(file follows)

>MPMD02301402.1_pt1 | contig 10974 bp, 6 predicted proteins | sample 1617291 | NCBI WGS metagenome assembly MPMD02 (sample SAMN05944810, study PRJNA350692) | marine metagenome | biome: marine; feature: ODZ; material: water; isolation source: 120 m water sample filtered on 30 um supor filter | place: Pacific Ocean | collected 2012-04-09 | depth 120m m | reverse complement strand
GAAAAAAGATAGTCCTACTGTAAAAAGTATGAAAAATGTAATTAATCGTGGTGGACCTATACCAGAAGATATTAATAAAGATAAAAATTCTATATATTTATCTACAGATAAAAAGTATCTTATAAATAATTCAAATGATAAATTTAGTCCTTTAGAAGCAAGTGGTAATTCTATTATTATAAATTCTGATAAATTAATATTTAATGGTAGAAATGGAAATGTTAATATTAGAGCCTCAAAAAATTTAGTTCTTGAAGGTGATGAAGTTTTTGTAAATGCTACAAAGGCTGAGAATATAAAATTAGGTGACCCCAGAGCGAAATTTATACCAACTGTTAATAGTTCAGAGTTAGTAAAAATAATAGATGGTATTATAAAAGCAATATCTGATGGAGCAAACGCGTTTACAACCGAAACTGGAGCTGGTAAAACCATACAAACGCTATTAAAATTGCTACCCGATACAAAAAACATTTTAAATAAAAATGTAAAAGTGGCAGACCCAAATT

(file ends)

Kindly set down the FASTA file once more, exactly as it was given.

>MPMD02301402.1_pt1 | contig 10974 bp, 6 predicted proteins | sample 1617291 | NCBI WGS metagenome assembly MPMD02 (sample SAMN05944810, study PRJNA350692) | marine metagenome | biome: marine; feature: ODZ; material: water; isolation source: 120 m water sample filtered on 30 um supor filter | place: Pacific Ocean | collected 2012-04-09 | depth 120m m | reverse complement strand
GAAAAAAGATAGTCCTACTGTAAAAAGTATGAAAAATGTAATTAATCGTGGTGGACCTATACCAGAAGATATTAATAAAGATAAAAATTCTATATATTTATCTACAGATAAAAAGTATCTTATAAATAATTCAAATGATAAATTTAGTCCTTTAGAAGCAAGTGGTAATTCTATTATTATAAATTCTGATAAATTAATATTTAATGGTAGAAATGGAAATGTTAATATTAGAGCCTCAAAAAATTTAGTTCTTGAAGGTGATGAAGTTTTTGTAAATGCTACAAAGGCTGAGAATATAAAATTAGGTGACCCCAGAGCGAAATTTATACCAACTGTTAATAGTTCAGAGTTAGTAAAAATAATAGATGGTATTATAAAAGCAATATCTGATGGAGCAAACGCGTTTACAACCGAAACTGGAGCTGGTAAAACCATACAAACGCTATTAAAATTGCTACCCGATACAAAAAACATTTTAAATAAAAATGTAAAAGTGGCAGACCCAAATT